The arena will pump 2,000 sorely needed jobs into the economy, putting a dent into Brooklyn’s unemployment, which stood at an unconscionable 10.3 percent in May, compared to 8.2 percent in Manhattan.And in the Summer 2012 issue of his promotional publication Brooklyn!!, Borough President Marty Markowitz claimed:
Barclays Center is its own economic engine, providing 2,000 full and part-time jobs, plus a shot in the arm to the ancillary businesses around the arena.However welcome the jobs inside the arena--1240 full-time equivalent, or FTE--and those nearby, the dent has been minor.
A look at the numbers
Let's look at the most recent statistics from the New York State Labor Department.
The Labor Department states:
The data in the table above are not seasonally adjusted, which means they reflect seasonal influences (e.g., holiday and summer hires). Therefore, the most valid comparisons with this type of data are year-to-year comparisons of the same month; for example, March 2012 versus March 2013.So there's an improvement between March 2012 and March 2013, from 10% to 9.2%, but it would be tough to attribute it to the arena, given that the percentage change from March 2012 to February 2012 was nil.
Even if the numbers in the Employed" category seem off--shouldn't there be fewer employed in February 2013 than March 2013?--this much is clear: with more than 1 million Brooklynites employed, and more than 100,000 unemployed, the addition of 1,240 FTE jobs, especially given that all but 105 come without benefits, cannot make a dent. Maybe a tiny indentation.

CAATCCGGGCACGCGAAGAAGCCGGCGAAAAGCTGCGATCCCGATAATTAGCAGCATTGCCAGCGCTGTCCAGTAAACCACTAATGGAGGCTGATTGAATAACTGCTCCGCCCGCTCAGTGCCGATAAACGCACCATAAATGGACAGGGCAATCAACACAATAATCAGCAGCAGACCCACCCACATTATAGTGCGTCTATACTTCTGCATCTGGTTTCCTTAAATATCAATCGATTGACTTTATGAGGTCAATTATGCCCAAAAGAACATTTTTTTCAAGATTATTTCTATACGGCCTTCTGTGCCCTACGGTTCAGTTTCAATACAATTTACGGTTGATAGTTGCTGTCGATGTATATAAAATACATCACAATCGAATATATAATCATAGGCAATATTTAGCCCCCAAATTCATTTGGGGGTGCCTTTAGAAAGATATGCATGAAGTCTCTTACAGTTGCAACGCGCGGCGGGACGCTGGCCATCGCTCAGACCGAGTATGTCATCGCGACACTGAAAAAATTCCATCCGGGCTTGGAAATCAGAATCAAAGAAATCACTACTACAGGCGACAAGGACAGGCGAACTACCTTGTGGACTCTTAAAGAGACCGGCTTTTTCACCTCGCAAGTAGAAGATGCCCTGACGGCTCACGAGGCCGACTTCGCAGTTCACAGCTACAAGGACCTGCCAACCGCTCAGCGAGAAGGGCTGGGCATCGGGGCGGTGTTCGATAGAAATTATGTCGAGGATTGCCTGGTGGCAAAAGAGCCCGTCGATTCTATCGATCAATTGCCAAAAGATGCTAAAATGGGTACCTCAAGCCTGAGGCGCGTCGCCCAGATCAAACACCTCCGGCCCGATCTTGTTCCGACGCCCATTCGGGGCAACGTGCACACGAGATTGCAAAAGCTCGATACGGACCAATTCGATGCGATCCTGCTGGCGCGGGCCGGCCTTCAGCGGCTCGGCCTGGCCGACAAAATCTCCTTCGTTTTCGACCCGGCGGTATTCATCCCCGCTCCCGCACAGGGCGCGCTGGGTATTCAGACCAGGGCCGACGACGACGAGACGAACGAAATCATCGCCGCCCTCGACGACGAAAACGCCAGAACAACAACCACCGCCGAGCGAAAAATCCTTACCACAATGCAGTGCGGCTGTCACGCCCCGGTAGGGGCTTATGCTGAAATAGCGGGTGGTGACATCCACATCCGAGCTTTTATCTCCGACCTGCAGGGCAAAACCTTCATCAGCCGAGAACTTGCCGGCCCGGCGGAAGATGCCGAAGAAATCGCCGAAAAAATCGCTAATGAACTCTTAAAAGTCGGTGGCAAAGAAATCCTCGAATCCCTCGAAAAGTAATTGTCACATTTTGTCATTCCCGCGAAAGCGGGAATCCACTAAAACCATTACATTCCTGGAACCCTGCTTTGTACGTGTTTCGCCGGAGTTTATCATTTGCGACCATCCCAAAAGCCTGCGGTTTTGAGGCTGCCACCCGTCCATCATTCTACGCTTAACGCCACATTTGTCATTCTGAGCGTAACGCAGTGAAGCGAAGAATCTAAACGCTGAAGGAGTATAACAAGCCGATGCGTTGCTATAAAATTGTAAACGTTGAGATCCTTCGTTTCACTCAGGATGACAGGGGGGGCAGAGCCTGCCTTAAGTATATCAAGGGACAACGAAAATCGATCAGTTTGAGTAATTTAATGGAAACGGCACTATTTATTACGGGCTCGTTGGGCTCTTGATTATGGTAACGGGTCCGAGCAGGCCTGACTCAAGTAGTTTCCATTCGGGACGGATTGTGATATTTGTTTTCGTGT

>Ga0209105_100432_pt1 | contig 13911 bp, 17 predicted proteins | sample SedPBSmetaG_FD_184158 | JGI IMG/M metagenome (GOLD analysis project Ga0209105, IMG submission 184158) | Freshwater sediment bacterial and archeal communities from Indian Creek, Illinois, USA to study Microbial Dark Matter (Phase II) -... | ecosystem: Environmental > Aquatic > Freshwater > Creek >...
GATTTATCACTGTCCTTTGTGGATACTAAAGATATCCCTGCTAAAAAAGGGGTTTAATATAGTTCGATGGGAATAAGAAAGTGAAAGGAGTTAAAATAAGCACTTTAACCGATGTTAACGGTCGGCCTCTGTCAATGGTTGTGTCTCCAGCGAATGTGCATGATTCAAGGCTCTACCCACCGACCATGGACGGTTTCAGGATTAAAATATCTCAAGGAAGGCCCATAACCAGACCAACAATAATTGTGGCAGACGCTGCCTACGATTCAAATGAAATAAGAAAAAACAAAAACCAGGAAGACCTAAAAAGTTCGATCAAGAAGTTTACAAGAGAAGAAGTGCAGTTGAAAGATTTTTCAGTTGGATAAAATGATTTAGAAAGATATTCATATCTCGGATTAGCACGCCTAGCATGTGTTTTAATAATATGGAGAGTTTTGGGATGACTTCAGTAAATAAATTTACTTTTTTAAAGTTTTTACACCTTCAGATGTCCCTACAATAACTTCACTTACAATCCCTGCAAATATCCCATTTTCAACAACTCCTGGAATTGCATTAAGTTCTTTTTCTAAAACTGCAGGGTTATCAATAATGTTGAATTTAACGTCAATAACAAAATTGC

A retail wave
There are some clear winners: commercial property owners nearby who've seen the value of their property rise and/or the rents they command rocket.
The Real Deal reported 2/7/13 Thor Equities pays $23M for Barclays-adjacent properties:
Joe Sitt’s Thor Equities closed late last week on a residential and retail portfolio adjacent to the Barclays Center in Brooklyn for $23 million in an off-market transaction,The Real Deal has learned.
The mixed-use development, known as Atlantic Gardens, consists of 24 rental units and nine retail shops along Atlantic between Third and Fourth avenues, seller Bennat Berger of BCB Properties told TRD. BCB and Arik Lifshitz of DSA Management had purchased the assets, 525-541 Atlantic Avenue, for $10.93 million just two years before, according to city records, but Berger said the actual price was closer to $11.25 million.
...Sitt plans to “reposition” the retail, Berger said.